Blood-feeding blackfly adults are among the most serious pests in the world, spreading serious human diseases (Merritt and Cummins 1996) and killing livestock by toxemia. They also feed on a great variety of wild hosts. Larvae require flowing water where they filter food from the passing current with unique fans while they are attached by silk and hooklets at the tip of the abdomen to clean stones or plants.
Fredeen (1981,1985) spent many years studying the biology and control of prairie blackflies, and Jarvis (1987) recently studied the biology of blackflies in the river. The following is from Fredeen and Jarvis. One hundred fifty species are known from North America. Six genera and 31 species are recorded from Saskatchewan, many being restricted to the northern Boreal., and the prairie flowing water fauna include 15 species from the Saskatchewan River system. These are Ectemnia taeniatifrons (Enderlein) (feeds on mammals) , Metacnephia saskatchewana Shewell and Fredeen, and many mammalophic species of Simulium, some of which are serious livestock pests ., these being Simulium arcticum Mallokc (seius pest of livestock) , S. bivitattum Malloch, S. decorum Walker, S. duplex Shewell and Fredeen, S. euryandminiculum Davies (feeds on birds), S. griseum Coquillet, S.luggeri Nicholson (serious pest of livestock), S. meridionale Riley, S rugglesi Nicholson and Mickel, S. tuberosum (Lundstroem), S. venustum Say, S. vittatum Zetterstedt, and S. verecundum Stone.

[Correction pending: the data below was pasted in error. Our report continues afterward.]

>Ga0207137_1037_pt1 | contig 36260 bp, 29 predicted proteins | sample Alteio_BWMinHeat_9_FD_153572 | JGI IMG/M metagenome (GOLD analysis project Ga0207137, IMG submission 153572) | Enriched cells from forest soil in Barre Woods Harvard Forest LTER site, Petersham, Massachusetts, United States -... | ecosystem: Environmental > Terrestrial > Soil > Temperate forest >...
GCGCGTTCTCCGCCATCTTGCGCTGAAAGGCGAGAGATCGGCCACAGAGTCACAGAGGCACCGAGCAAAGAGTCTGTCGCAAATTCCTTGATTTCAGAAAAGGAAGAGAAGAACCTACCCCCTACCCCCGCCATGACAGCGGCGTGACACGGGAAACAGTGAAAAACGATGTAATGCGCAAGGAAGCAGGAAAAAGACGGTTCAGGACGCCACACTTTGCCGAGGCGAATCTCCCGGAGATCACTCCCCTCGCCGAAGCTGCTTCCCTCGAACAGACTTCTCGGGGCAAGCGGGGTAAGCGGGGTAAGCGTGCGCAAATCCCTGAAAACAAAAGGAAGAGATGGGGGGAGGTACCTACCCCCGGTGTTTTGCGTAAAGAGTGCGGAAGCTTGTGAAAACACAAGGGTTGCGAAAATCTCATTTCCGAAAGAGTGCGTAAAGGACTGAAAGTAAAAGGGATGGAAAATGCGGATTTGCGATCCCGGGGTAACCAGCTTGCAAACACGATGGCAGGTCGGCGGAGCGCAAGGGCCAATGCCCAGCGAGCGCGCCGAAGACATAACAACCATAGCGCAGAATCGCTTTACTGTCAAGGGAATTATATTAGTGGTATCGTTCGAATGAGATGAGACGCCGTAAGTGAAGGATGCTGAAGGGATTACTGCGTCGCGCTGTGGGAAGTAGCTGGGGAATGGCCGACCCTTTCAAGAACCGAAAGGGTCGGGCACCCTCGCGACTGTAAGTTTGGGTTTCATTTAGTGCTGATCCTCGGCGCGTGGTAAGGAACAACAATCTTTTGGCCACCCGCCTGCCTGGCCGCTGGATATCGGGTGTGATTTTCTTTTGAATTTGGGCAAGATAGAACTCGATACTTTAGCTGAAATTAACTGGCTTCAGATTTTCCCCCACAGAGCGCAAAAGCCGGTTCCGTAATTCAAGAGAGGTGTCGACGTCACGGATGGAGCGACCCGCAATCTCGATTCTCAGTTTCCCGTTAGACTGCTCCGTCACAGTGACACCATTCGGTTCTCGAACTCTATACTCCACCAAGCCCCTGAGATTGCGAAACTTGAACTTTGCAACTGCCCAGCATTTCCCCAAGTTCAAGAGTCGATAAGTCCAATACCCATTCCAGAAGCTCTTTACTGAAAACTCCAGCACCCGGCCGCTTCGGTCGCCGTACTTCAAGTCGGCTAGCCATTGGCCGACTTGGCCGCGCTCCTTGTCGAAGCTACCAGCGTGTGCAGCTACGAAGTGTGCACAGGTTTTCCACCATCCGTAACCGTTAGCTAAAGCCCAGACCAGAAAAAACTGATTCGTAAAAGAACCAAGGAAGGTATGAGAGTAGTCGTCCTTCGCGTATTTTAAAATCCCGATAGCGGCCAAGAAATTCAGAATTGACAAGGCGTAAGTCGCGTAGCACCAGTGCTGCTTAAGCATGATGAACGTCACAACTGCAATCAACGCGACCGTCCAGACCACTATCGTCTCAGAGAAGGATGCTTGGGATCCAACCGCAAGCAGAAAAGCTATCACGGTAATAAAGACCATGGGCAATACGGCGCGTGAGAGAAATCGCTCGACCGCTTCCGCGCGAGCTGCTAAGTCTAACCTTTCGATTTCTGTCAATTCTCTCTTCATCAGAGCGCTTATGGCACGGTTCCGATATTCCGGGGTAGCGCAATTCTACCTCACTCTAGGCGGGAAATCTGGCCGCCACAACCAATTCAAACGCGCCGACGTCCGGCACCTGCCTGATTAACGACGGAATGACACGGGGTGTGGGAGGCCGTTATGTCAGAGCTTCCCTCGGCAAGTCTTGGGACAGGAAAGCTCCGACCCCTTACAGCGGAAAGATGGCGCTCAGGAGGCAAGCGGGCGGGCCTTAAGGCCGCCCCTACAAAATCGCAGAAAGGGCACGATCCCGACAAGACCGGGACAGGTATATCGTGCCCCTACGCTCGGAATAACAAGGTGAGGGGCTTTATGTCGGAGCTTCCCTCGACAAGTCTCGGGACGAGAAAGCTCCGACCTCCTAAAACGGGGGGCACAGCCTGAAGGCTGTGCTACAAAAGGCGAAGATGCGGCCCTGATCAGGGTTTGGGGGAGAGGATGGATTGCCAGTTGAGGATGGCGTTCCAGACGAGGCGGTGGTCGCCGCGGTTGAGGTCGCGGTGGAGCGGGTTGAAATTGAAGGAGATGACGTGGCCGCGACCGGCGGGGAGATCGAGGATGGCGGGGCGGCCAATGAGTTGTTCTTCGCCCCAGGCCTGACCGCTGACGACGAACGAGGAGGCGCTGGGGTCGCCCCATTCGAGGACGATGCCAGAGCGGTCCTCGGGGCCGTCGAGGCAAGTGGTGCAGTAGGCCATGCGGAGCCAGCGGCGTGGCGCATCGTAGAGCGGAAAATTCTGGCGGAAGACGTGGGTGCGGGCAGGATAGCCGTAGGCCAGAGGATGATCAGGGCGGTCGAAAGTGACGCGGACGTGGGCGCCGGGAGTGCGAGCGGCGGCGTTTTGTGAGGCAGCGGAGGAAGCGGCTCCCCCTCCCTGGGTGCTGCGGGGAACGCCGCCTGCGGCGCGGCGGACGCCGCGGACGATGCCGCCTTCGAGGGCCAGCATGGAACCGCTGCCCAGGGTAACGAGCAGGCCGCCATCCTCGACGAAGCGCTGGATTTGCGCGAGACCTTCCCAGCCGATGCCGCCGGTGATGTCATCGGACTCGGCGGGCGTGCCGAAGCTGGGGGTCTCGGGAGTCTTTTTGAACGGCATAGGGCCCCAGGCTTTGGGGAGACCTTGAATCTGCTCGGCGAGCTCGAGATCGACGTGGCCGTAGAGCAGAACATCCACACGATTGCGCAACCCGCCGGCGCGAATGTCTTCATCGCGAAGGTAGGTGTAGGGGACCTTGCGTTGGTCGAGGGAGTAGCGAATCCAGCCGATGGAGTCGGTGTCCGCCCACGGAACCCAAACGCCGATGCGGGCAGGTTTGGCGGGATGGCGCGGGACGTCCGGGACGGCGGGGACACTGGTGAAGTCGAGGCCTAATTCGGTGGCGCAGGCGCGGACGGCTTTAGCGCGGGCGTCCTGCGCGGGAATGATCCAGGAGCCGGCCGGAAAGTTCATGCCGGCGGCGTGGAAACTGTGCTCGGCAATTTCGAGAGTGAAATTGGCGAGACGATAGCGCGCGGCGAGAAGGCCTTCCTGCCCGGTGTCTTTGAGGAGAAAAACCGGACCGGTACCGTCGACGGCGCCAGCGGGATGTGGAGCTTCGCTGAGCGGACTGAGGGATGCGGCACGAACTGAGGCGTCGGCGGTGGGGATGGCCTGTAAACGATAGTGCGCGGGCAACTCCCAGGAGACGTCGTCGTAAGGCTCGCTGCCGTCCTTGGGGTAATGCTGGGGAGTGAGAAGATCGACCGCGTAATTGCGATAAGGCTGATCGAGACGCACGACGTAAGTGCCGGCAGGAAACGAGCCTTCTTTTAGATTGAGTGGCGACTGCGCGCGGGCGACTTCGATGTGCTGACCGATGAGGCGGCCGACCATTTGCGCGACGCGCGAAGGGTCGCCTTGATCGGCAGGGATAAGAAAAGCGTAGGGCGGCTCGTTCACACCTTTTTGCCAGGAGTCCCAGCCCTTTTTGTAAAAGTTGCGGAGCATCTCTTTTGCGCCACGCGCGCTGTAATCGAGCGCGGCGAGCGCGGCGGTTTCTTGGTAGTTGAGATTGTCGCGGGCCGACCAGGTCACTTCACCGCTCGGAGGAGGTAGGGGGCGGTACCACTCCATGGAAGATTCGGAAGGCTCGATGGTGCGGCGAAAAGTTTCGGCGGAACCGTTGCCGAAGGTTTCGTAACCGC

Below, University News, University of Saskatchewan, Saskatoon. August 1987. ** Blackfly control best in a quarter of a centrury, Lehmkuhl and his students credited by Saskatchewan Agriculture, new method of monitoring and control developed, blackflies virtually non-existant this year**